Navajo Water Rights: Amending the Colorado River Compact
In the wild west only one thing remains wild and that is the scarcity of water. Mark Twain said it best when he wrote, “in the west, whiskey is for drinking and water is for fighting.” The lifeline of the West is the Colorado River. The Colorado River has been relied on by the people of the west since people came to that land. Currently over 40 million people rely on its waters, stretching across seven states (Arizona, Colorado, New Mexico, California, Nevada, Utah, and Wyoming). The drought and growing population in the west has caused a shortage of water in the Colorado River. The growing demand and less water has caused fights over the water, which has resulted in cases, compacts, and treaties. With fights for water there is always a loser.
The loser of our modern age are the people of the Navajo Nation. Even though they have relied on and used the water longer than any other group of people, they are often forgotten in the modern talk of the Colorado River. This is due to the Navajo being left out of the compacts and agreements which have shaped the law of the Colorado River. Additionally, a lack of resources puts the Navajo in a tough position to try and have their rights recognized in court. However, the Supreme Court case Winters v. United States creates an avenue the Navajo could take to get their reserved water rights (established by the 1868 Navajo Treaty) recognized.
Tribes have been using Winters v. United States to get their reserved water rights recognized since the opinion was released. Although the Navajo could take this route, the complexity of the law of the Colorado River, the location of the Navajo Nation, and the current quantifier of reserved water rights hint that an alternative route would be better. Therefore, using the courts to have their reserved water rights recognized is not the best option for the Navajo. Instead, there must be an amendment to the Colorado River Compact.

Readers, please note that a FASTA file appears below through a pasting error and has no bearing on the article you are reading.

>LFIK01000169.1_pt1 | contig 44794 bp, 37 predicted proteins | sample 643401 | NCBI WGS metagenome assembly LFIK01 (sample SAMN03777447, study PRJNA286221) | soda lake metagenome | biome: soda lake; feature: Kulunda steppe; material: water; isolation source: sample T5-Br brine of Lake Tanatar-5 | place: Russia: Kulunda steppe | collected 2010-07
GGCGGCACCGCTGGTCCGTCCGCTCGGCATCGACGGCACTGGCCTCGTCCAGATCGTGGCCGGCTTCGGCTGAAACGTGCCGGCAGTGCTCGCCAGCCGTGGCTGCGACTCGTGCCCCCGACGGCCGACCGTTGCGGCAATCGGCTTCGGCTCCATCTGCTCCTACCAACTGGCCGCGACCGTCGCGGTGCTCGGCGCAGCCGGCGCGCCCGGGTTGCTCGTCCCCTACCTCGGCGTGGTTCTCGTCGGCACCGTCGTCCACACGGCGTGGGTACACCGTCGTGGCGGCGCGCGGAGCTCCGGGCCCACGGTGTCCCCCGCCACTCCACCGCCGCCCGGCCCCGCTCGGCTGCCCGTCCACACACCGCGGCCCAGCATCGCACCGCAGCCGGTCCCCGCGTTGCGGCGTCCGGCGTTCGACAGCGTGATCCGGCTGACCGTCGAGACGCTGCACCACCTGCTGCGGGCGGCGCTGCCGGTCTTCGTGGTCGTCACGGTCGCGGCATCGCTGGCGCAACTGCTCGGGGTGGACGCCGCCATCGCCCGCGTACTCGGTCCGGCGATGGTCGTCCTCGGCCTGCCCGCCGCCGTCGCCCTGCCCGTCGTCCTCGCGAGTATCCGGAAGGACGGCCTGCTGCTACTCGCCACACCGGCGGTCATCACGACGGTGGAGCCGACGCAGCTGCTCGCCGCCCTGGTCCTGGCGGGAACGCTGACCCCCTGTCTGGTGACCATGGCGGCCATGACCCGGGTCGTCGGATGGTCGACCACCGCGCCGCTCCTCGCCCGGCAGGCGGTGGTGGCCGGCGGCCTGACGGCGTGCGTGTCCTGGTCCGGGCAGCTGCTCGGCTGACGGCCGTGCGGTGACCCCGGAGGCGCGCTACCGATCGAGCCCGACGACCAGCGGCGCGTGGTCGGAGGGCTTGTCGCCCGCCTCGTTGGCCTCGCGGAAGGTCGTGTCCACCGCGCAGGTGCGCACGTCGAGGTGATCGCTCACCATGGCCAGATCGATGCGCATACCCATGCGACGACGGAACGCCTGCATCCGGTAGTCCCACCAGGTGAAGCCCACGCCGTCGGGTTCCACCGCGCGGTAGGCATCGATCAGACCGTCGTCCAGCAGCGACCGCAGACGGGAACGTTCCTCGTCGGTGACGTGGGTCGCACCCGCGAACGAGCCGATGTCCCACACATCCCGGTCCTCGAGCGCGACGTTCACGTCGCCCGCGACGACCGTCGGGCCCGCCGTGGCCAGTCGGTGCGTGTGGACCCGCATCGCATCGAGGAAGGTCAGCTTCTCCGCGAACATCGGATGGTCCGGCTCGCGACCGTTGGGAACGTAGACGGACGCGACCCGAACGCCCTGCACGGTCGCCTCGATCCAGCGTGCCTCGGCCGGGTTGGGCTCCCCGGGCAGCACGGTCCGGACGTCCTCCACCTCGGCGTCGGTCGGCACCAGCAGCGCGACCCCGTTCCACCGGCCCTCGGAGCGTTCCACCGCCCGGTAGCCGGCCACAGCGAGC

This Note argues that Congress must amend the Colorado River Compact to create an avenue for the Navajo Nation to have their reserved water rights recognized, quantified, and apportioned. Part I of this paper shows how the lack of water has affected the Navajo people, which is only getting worse with the looming drought in the west. Part II lays out the legal relationship between tribal nations like the Navajo and the United States Federal Government. Part III provides the current law of the Colorado River, which shows who gets the water and how. Part IV demonstrates why Congress, rather than the courts, should resolve this issue and provides a proposed amendment to the Colorado River Compact. This amendment would create an avenue for the Navajo to have their reserved water rights to the Colorado River recognized. Finally, Part V provides rationale for the amendment and the specific sections of the amendment.
 See Whiskey is for Drinking; Water is for Fighting Over, Quote Investigator, https://quoteinvestigator.com/2013 /06/03/whiskey-water/ (last Visited Apr. 8, 2022) (attributing this quote to Mark Twain, however, this is not verified).
 M. John Loeffler & James L. Wescoat, Colorado River, Britannica, https://www.britannica.com/place/Colorado-River-United-States-Mexico/additional-info#history (last visited Apr. 8, 2022).
 Abrahm Lustgarten, 40 Million People Rely on the Colorado River. It’s Drying Up Fast., N.Y. Times (Aug. 27, 2021), https://www.nytimes.com/2021/08/27/sunday-review/colorado-river-drying-up.html.
 Henry Fountain, In a First, U.S. Declares Shortage on Colorado River, Forcing Water Cuts, N.Y. Times (Aug. 16, 2021), https://www.nytimes.com/2021/08/16/climate/colorado-river-water-cuts.html (displaying the effects of drought and overconsumption on the amount of water available in the Colorado River System).
 See Colorado River Compact of 1922, C.R.S. § 37-61-101; Boulder Canyon Project Act, 43 U.S.C. § 617 (1928); Treaty Between the United States and Mexico respecting utilization of waters of the Colorado and Tijuana Rivers and of the Rio Grande, U.S.-Mex., Nov. 8, 1945, 59 Stat. 1219; Arizona v. California, 373 U.S. 546 (1963).
 See Colorado River Compact of 1922, C.R.S. § 37-61-101; Boulder Canyon Project Act, 43 U.S.C. § 617 (1928); Colorado River Basin Project Act, 43 U.S.C. § 1521 (1968).
 Emily Shrider, Melissa Kollar, Frances Chen, & Jessica Semega, Income and Poverty in the United States: 2020, U.S. Census Bureau (Sept. 14, 2021), https://www.census .gov/ library/publications/2021/demo/p60-273.html.
 Winters v. United States, 28 U.S. 207 (1908); Treaty Between United States and Navajo Tribe, June 1, 1868, 15 Stat. 667.
 Winters v. United States, 28 U.S. 207 (1908).